Metastatic Brain Tumours
Ms Kate Lewis (Brain Tumour Research)
Metastatic Brain Tumours are secondary cancer in the brain as a result of a primary cancer and 10 times more common than primary brain tumours.
Many people survive a primary cancer but today there is no cure for Metastatic Brain Tumours, even radical surgery is not always possible or successful. Therefore it is more critical than ever to find a cure. Once cancer is in the brain it's very had to treat, people usually die within about six months of diagnosis.
Kate Lewis is investigating how the cancer is entering the brain and seeks a solution that will stop the blood-brain barrier opening and allowing the tumour to travel into the brain thereby providing a potential cure.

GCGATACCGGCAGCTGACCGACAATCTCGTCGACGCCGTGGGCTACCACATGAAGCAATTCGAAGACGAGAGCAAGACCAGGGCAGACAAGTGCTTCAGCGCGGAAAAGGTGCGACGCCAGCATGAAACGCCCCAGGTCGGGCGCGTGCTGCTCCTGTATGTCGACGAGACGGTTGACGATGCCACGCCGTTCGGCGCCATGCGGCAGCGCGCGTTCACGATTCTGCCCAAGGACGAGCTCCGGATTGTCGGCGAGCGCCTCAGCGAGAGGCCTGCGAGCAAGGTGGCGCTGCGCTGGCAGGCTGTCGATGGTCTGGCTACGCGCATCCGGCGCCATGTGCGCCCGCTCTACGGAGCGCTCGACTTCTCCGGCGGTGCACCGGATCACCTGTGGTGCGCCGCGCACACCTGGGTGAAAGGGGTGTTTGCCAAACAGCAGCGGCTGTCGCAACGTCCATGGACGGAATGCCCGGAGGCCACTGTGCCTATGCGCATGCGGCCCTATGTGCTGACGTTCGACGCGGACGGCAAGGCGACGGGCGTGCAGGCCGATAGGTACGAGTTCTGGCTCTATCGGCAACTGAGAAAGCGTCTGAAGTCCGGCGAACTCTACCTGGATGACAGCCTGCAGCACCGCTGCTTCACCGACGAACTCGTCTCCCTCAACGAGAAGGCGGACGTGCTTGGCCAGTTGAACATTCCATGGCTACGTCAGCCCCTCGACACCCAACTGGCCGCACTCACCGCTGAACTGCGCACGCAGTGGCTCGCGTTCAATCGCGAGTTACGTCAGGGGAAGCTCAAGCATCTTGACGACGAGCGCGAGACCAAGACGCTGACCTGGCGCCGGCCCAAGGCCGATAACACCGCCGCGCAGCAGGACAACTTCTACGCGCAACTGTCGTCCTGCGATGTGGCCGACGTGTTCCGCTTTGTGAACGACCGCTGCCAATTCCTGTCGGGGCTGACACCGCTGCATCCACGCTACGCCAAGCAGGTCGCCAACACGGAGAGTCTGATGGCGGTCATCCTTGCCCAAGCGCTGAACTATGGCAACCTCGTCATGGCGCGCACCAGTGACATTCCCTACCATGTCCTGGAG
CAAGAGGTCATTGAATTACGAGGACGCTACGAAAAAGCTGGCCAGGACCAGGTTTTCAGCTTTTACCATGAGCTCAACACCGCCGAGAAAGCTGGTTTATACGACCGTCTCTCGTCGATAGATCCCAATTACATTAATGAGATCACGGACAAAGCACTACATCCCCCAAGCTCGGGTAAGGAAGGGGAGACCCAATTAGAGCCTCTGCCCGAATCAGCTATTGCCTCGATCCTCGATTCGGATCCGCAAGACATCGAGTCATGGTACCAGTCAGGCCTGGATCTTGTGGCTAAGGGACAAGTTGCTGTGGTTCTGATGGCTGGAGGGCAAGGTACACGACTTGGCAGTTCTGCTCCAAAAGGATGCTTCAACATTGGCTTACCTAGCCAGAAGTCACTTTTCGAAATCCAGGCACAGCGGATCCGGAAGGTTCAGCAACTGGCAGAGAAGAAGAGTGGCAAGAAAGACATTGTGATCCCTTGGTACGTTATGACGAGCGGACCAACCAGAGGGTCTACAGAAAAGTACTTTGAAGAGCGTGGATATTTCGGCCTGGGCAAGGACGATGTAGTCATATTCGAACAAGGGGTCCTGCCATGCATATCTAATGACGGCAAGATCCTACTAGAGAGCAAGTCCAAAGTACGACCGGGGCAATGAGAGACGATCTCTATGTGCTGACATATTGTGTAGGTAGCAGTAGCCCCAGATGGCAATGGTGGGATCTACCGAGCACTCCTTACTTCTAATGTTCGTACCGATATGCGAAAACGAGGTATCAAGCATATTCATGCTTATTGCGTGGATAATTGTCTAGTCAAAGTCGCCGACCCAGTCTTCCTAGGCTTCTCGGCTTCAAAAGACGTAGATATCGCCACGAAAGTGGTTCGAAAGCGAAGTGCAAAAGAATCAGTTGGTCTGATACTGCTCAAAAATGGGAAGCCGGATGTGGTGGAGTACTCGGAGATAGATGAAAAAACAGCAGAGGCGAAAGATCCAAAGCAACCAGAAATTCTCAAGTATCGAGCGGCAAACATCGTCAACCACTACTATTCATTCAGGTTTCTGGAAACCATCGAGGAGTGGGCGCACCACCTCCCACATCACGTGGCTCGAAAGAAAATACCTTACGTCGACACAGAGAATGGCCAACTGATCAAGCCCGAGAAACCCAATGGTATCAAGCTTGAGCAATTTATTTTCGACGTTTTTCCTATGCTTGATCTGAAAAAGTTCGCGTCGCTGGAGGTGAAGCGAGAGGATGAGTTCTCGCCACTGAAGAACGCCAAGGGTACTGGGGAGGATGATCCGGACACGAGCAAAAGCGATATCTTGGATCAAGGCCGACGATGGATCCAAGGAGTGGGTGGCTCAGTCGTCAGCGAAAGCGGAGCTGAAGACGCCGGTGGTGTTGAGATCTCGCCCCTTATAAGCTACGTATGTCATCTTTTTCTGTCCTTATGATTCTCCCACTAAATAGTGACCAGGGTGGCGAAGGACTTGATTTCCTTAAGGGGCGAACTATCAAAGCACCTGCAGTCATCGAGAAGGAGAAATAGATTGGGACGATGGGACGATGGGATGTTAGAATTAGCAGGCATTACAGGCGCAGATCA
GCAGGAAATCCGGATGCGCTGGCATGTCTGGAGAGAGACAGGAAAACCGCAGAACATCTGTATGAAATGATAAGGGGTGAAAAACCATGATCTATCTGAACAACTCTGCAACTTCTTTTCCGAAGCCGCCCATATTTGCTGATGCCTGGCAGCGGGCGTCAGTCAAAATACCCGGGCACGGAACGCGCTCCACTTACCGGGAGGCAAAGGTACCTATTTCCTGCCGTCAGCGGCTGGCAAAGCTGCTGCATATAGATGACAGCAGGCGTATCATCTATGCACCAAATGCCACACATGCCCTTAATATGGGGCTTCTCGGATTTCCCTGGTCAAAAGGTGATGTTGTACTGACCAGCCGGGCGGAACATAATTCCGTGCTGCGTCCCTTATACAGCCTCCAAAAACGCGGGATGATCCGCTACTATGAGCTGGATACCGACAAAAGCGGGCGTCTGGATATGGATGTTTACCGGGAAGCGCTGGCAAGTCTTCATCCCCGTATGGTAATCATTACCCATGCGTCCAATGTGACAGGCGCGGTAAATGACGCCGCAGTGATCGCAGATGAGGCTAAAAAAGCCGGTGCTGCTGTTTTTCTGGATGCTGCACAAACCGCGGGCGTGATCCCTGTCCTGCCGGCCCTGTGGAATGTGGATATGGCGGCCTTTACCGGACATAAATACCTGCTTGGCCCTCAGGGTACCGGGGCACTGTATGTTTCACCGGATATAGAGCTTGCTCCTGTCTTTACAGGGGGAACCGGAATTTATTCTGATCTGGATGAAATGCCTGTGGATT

Brain tumours affect adults of all ages. There are almost 1,400 new cases of malignant brain tumours in Australia and many more benign brain tumours that can be just as deadly if the tumour is in a vital area of the brain. More than 1,200 people die each year from malignant and benign brain tumours. Brain cancer, kills one Australian every six hours.
Brain cancer is also one of the few cancers which occur in children, with 115 new cases a year among children.
Kate’s research was made possible by the Jane Page Brain Tumour Research Fund established by Dr Jeremy Hallpike, Coopers Brewery Foundation and Bill and Jo Cooper through the Neurosurgical Research Foundation.